Mortality Reduction by Heart Rate Characteristic Monitoring in Very Low Birth Weight Neonates: A Randomized Trial

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Abstract

Objective

To test the hypothesis that heart rate characteristics (HRC) monitoring improves neonatal outcomes.

Study design

We conducted a two-group, parallel, individually randomized controlled clinical trial of 3003 very low birth weight infants in 9 neonatal intensive care units. In one group, HRC monitoring was displayed; in the other, it was masked. The primary outcome was number of days alive and ventilator-free in the 120 days after randomization. Secondary outcomes were mortality, number of ventilator days, neonatal intensive care unit stay, and antibiotic use.

Results

The mortality rate was reduced in infants whose HRC monitoring was displayed, from 10.2% to 8.1% (hazard ratio, 0.78; 95% CI, 0.61-0.99; P = .04; number needed to monitor = 48), and there was a trend toward increased days alive and ventilator-free (95.9 of 120 days compared with 93.6 in control subjects, P = .08). The mortality benefit was concentrated in infants with a birth weight <1000 g (hazard ratio, 0.74; 95% CI, 0.57-0.95; P = .02; number needed to monitor = 23). There were no significant differences in the other outcomes.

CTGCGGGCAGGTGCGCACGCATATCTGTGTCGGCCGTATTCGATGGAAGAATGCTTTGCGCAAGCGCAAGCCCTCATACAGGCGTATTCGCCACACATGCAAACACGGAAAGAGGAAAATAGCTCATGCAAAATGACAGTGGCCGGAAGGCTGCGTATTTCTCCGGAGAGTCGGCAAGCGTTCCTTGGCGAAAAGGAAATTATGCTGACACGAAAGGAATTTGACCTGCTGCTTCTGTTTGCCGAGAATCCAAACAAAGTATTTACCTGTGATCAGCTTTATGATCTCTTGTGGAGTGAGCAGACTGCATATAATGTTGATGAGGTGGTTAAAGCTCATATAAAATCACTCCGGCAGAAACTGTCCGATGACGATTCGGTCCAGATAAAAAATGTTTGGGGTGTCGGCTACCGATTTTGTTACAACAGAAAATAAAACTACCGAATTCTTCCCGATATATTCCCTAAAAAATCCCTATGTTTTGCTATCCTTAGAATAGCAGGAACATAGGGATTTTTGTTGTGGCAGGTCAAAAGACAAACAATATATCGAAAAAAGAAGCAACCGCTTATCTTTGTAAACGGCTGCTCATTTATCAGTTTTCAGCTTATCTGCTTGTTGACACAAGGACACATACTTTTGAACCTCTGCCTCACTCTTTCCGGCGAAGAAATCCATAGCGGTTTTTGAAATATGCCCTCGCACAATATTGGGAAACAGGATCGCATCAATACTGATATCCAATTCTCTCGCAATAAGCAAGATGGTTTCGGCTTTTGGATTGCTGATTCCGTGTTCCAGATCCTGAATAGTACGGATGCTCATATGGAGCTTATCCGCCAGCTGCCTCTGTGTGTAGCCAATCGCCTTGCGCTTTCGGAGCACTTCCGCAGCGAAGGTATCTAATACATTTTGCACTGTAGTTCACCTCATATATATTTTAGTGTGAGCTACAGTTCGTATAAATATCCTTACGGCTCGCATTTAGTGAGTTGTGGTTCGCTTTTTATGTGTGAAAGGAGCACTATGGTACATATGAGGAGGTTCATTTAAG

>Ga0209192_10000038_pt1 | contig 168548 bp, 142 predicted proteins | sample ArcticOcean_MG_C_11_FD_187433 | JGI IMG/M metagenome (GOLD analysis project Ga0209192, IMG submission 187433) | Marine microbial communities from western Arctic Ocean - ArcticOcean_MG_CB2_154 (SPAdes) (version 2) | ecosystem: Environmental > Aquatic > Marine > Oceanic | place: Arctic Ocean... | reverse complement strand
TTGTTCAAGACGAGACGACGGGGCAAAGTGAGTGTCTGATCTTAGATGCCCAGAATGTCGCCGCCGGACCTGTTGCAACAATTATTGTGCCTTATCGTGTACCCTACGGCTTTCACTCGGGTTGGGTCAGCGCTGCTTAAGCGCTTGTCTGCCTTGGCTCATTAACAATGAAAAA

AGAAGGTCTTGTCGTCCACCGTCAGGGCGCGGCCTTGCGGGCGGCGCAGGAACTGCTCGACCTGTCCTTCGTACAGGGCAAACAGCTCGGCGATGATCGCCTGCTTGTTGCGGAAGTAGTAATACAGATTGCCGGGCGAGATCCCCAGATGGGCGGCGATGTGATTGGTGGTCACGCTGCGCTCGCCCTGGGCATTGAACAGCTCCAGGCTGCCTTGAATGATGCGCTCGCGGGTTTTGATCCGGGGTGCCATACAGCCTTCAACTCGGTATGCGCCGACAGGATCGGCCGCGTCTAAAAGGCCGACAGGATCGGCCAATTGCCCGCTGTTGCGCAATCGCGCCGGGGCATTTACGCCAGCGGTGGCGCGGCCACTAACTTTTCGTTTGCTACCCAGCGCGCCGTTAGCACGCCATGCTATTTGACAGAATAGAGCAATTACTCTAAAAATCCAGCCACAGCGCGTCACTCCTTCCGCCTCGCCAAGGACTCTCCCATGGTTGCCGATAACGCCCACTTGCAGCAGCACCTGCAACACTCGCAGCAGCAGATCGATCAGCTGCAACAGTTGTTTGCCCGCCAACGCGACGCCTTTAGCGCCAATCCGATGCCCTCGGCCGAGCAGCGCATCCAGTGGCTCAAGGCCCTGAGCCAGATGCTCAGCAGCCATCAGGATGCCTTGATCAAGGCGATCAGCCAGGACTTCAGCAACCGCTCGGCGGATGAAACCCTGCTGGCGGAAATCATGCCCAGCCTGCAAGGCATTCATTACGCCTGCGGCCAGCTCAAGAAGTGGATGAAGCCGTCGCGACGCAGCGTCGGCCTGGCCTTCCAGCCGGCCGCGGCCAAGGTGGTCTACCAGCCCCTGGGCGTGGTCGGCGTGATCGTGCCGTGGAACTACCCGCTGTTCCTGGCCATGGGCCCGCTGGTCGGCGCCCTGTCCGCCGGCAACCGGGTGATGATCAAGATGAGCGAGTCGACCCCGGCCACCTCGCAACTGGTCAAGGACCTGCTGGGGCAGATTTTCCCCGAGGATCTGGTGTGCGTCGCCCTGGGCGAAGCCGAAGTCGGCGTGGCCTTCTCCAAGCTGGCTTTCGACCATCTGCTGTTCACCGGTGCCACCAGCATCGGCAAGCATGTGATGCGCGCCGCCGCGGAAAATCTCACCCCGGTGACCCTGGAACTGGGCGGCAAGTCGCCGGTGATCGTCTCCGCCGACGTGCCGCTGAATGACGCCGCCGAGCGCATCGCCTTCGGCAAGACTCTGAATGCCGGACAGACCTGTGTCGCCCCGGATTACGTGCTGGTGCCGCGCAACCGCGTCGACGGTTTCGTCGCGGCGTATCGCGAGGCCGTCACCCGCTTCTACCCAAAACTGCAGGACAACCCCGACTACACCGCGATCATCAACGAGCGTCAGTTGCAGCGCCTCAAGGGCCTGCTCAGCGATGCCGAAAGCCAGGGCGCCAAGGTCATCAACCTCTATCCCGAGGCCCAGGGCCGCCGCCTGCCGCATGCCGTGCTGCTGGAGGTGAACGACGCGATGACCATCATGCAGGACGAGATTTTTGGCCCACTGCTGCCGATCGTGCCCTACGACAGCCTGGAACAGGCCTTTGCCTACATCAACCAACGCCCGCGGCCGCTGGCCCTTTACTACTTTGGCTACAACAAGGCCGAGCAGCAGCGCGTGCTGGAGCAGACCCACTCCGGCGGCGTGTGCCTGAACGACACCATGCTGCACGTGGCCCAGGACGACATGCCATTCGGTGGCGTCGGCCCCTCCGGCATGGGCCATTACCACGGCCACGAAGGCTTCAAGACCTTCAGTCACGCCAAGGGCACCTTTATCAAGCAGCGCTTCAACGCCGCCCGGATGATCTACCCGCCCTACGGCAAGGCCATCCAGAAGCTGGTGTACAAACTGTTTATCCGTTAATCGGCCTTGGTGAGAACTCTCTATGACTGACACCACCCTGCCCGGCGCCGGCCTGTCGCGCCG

Conclusion

HRC monitoring can reduce the mortality rate in very low birth weight infants.

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